Thanks for all the ideas so far!
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#6 of 10 Old 06-09-2006, 01:42 PM
 
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You might want to invest in a book called "The Quick Recipe" by the editors of Cook's Illustrated. This is not a "only seven ingredients" or only 20 minutes book, but it is VERY easy to follow, there are a lot of classics made easier/quicker, and cooks illustrated is founded by a man named Christopher Kimball. He's a farmer from a farming community who loves good food, and likes to know what makes it so good. So there aren't any two ounce portions or strange ingredients here, but it's from scratch, so it's mostly whole foods. I love all of their cook books, but as you're looking for "quick", this is the one I'd recommend to start with.

You can definately find it on the cooksillustrated website (www.cooklillustrated.com), but I would also check amazon, as I think I got it there for less money!

Mama to two awesome kids. Wife to a wonderful, attached, loving husband. I love my job-- I'm a Midwife, Doula and Childbirth Educator, Classes forming now!

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#7 of 10 Old 06-14-2006, 06:46 PM
 
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Rachel Ray's "30 Minute Veggie Meals" is a good one. I also LOVE the original Moosewood Cookbook by Mollie Katzen. I've worn out the binding I've used it so much.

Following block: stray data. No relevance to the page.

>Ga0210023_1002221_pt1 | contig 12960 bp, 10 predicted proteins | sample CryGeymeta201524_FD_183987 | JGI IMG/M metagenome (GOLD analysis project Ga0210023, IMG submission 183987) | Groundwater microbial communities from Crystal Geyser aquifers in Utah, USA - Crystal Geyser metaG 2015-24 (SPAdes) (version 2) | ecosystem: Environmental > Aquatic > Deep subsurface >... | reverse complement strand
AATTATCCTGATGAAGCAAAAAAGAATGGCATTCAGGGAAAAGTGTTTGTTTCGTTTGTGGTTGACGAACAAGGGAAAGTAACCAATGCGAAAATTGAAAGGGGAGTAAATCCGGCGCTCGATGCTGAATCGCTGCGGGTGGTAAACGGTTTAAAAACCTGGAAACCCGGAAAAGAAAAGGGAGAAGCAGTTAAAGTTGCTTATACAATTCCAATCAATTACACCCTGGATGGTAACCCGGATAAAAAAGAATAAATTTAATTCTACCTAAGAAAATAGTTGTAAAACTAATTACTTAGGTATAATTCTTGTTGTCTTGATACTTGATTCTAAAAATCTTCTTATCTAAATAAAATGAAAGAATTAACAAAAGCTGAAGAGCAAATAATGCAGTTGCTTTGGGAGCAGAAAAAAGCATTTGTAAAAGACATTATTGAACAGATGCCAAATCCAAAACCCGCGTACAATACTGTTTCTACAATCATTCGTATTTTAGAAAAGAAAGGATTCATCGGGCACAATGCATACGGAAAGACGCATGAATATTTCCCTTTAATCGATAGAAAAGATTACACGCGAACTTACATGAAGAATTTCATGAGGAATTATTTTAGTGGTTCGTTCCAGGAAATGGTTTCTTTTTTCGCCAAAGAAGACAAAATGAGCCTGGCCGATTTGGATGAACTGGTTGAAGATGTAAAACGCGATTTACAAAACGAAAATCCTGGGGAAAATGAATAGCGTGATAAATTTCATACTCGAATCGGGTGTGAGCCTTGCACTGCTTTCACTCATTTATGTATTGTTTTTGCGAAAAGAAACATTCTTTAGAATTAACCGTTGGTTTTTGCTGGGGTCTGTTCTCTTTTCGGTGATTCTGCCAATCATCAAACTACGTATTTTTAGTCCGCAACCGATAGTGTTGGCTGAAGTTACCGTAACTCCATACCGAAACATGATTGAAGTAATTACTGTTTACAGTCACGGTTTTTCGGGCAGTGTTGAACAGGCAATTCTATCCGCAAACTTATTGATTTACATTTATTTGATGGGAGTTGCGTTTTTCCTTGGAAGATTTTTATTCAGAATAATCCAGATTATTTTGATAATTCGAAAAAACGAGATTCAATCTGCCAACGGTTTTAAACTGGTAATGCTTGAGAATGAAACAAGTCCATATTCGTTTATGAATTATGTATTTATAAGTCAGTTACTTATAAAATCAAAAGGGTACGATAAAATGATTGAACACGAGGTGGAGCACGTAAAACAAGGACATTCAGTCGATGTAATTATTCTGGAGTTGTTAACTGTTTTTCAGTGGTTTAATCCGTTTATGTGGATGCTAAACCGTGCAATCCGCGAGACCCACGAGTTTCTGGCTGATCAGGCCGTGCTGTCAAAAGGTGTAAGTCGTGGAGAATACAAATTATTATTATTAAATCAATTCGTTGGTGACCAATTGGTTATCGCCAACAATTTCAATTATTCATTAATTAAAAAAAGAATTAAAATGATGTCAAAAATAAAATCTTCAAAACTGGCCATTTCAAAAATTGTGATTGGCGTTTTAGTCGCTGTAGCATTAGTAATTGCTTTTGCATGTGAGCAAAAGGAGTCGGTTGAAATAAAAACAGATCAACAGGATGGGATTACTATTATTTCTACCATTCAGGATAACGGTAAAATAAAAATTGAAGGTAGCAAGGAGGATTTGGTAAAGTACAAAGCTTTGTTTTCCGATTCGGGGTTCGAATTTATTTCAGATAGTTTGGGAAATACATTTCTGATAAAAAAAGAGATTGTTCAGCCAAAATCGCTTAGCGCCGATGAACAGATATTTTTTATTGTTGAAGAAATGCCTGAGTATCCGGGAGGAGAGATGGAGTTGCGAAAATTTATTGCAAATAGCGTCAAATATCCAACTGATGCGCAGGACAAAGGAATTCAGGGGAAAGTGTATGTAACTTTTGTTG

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#8 of 10 Old 06-15-2006, 05:08 PM
 
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You may want to get them into crockpot cooking. Crockpot cooking can be extremely healthful, and usually yields large quantities that you can freeze to make your own TV dinners. The active time can be as short as 10 minutes. The thing I love best is that it works around my schedule. I can assemble everything in the crock in the evening if I want and then start it cooking the next morning. I let it go on low all day and turn it off whenever I'm ready to eat in the evening. A lot of dinners can be one-crock, or turned into something really impressive by adding a side salad, hunk of good bread, or simple rice, potato or other side.

BTW, there's a good thread going for crockpot recipes:
http://www.mothering.com/discussions...light=crockpot
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#9 of 10 Old 06-15-2006, 10:16 PM
 
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The moosewood family makes a cookbook called "Simple Suppers". I think it's brilliant. It uses a lot of pantry items keeping costs down and a lot of times using items you already have. Yet the meals are healthy and vegetarian. Most of the recipes are 30 minutes or less, and personally I have found that Rachel Ray's are only 30 minutes after the prep. This includes the prep time!
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#10 of 10 Old 06-15-2006, 11:35 PM
 
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Hey, thanks izzzesmommy. I didn't know that particular moosewood book existed. I'll have to see if the library has it, and put it on my birthday wishlist!

Mama to two awesome kids. Wife to a wonderful, attached, loving husband. I love my job-- I'm a Midwife, Doula and Childbirth Educator, Classes forming now!